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Posts by Suzanne

I would never consider using my burr grinder for anything that fine. There are any number of blade-type grinders that can grind much finer -- they just take attention since you can heat the coffee you're grinding a lot (as with spices ground the same way) and release oils.   The other drawback to blade grinders is an inconsistent grind -- but just pass the ground coffee through a fine sieve and that should take out any too-large bits.
And here I thought I would be the first to wish you HAPPY BIRTHDAY, DELTADOC!
The All New Fannie Farmer Boston Cooking School Cookbook, Tenth edition, Completely Revised by Wilma Lord Perkins. In a Bantam paperback edition, printed in 1968. Still have it, although it's crumbling.First thing I cooked from it: Quiche Lorraine, page 121. Although I used a frozen pie crust.
You usually toss them? Even just a little bit are the cook's reward! I freeze them, so that I don't kill myself immediately :lol:. Right now, I have some from goose and some from pork in my freezer. When I need them, I thaw them out, reheat to recrisp, and use as needed. Well, that assumes they are needed -- of course they are, for flavor!
I ended up getting a Maverick, with clock, 3 timers, and a stopwatch. Man, it is LOUD. And it was very inexpensive, at Bed, Bath & Beyond.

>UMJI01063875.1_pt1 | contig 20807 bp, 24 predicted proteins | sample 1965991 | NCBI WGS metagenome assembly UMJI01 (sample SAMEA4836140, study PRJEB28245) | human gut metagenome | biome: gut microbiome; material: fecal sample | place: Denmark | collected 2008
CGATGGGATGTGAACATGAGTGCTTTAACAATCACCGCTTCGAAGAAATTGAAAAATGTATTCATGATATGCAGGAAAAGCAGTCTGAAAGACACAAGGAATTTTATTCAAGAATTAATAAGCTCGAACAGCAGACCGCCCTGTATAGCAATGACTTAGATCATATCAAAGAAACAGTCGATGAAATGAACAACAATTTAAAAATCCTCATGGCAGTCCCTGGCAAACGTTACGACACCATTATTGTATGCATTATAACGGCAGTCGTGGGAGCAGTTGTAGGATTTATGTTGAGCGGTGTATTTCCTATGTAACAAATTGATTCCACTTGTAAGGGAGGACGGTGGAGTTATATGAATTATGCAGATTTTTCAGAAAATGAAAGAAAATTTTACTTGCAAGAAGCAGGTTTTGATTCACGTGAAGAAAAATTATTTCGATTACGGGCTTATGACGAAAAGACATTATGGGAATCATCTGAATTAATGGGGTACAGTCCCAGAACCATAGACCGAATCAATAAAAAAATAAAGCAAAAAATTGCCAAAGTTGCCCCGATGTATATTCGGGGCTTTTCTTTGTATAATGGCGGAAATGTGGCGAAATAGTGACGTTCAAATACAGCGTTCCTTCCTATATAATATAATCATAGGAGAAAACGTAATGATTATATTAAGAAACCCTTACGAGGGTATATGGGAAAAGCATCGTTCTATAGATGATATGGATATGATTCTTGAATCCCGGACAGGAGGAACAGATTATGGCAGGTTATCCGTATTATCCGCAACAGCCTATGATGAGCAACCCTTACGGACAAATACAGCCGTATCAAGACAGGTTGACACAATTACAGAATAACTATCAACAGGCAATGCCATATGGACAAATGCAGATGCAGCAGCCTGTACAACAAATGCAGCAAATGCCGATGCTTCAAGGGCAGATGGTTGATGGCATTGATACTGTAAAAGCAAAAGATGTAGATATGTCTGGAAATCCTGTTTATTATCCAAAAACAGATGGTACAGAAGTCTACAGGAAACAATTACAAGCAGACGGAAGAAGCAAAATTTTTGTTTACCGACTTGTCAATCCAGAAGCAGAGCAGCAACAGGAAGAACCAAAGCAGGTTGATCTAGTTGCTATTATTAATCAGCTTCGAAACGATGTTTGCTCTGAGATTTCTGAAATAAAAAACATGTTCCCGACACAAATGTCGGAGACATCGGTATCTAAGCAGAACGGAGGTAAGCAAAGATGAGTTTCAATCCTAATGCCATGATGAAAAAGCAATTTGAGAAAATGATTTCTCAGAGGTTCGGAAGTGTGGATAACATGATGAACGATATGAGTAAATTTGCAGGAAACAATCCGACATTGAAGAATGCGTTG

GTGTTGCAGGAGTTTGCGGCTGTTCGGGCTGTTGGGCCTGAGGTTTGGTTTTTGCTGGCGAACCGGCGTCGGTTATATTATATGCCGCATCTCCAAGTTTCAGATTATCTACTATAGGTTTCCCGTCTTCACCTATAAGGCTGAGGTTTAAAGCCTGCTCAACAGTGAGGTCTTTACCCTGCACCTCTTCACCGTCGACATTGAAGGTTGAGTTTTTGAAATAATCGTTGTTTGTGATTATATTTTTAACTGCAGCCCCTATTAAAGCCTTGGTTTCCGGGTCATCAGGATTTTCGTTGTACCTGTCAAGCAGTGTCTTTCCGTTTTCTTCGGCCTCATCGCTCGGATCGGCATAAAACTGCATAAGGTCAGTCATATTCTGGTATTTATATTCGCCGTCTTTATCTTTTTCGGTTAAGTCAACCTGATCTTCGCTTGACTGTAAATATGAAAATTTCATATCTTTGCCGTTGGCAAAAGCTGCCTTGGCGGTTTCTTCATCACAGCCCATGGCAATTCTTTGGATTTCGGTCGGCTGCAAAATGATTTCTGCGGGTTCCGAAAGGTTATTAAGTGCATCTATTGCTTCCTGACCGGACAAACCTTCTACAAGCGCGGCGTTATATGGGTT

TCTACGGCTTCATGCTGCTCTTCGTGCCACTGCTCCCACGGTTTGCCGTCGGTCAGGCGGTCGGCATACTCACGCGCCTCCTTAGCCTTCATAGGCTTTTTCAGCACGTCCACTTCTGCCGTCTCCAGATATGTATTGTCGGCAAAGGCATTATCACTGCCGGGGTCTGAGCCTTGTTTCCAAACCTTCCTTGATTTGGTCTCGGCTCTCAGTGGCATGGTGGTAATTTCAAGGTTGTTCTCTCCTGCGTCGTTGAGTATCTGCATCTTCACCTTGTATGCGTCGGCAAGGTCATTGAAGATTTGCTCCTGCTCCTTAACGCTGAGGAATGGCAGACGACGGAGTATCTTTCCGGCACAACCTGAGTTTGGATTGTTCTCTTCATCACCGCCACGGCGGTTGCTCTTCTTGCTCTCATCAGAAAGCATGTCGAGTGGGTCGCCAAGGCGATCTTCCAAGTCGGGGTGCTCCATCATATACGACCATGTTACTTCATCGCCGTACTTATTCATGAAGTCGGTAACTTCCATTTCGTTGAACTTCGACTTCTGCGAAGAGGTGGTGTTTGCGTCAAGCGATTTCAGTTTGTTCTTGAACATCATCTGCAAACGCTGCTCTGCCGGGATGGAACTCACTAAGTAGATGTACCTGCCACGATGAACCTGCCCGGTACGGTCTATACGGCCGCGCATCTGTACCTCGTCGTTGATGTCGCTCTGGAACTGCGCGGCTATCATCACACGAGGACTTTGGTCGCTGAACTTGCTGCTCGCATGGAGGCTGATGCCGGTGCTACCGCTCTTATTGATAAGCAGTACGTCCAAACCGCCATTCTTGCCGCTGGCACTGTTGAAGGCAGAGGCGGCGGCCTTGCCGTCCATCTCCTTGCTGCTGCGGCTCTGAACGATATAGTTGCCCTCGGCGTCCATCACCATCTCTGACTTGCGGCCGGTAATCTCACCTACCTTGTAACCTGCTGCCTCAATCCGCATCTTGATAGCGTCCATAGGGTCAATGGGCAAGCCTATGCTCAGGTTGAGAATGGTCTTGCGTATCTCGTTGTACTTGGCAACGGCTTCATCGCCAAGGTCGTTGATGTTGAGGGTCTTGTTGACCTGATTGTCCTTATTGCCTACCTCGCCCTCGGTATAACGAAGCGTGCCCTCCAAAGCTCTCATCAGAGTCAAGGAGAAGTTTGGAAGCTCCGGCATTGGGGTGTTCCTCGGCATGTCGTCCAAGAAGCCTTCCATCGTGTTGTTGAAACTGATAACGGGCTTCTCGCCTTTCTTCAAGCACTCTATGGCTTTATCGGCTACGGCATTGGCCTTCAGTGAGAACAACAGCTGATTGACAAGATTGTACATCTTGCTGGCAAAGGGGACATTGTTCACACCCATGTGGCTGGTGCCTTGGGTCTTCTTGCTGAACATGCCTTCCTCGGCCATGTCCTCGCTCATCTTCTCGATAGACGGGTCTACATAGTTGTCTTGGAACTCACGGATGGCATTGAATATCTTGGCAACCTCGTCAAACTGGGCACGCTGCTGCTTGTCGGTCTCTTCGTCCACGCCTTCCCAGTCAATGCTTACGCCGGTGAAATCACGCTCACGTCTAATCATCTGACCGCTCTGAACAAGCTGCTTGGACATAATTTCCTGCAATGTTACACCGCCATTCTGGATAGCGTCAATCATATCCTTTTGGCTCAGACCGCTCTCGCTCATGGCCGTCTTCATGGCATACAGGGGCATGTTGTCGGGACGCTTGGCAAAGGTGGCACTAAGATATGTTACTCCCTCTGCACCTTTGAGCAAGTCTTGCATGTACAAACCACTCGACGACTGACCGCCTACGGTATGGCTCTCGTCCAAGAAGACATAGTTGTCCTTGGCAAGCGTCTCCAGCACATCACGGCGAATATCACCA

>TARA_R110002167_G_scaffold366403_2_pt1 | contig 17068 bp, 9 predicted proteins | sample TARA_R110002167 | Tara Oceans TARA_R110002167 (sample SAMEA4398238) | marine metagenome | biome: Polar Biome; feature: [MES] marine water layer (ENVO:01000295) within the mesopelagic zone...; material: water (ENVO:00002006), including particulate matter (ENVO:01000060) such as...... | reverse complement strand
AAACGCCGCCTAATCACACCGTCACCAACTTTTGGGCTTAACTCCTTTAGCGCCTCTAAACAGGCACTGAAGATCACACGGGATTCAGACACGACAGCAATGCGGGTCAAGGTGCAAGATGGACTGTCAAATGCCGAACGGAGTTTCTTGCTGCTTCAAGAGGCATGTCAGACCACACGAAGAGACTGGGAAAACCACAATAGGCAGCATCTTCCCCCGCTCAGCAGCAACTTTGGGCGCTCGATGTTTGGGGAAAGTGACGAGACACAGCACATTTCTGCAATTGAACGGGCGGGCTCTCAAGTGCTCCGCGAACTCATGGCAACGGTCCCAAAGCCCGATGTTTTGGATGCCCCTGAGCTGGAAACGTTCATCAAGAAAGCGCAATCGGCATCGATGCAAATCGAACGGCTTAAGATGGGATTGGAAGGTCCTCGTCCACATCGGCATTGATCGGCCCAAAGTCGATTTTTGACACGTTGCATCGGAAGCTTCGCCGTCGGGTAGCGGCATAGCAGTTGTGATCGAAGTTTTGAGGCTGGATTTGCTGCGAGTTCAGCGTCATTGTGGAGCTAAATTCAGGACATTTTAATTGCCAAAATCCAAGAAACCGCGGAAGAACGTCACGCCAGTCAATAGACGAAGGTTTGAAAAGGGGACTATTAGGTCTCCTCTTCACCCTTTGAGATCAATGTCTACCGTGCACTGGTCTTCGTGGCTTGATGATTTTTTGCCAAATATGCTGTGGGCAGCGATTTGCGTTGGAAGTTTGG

You might want to check out the storage tips from Amy's Bread. They have this printed up on cards that they give out. But yeah, the operative word in "fresh bread" is fresh. First day is fine; second day, if you can't repurpose it, give to a Second-Harvest food recovery-type organization. At least you get some sort of deduction, iirc.
Oh, no, not at all difficult to plate, but if you are going to use it for a pudding, don't grind/grate to crumbs, but cut into cubes. Then dry it in the oven. Even the mangled bits will work. When you make the pudding, let the mixture sit before you bake it so the liquid/custard really soaks into the bread and doesn't end up too wet when baked. Bake it in a well-greased hotel pan and let it cool and firm up. Cut into portions and reheat each portion on a sizzle plate,...
Hmm, could be. I admit I don't pay all that much attention to that any more, since I tend to buy my meats from the farmers. I'll have to look into the issue more. But back to the original question: if it's filet mignon, that's an internal cut that wouldn't normally have contact with bone, either. All you have to worry about is the handling and storage -- not a small worry, to be sure.
"Impress everyone so that you will be known"?? :lol::lol::lol::lol::lol::lol::lol::lol::lol::lol: :lol::lol::lol::lol: Thanks for a good laugh. Sorry, my friend. A culinary degree may get you an interview, maybe, but you'll still start at the bottom IF you even get asked to trail and prove that you can fit into the kitchen. And there are some culinary grads (not saying that chalkdust would be one, but read the boards here -- there are many :cry:) who think they should...
Depends on where you are. There are manufacturers who sell the stuff to foodservice, but they may be regional if not more local. Have you tried looking in the phone book/Googling for Indian food manufacturers? Or you could just buy a zillion cans/jars of Patak's, which I think is available all over the place. I know they do retail sizes, not sure if they do industrial.
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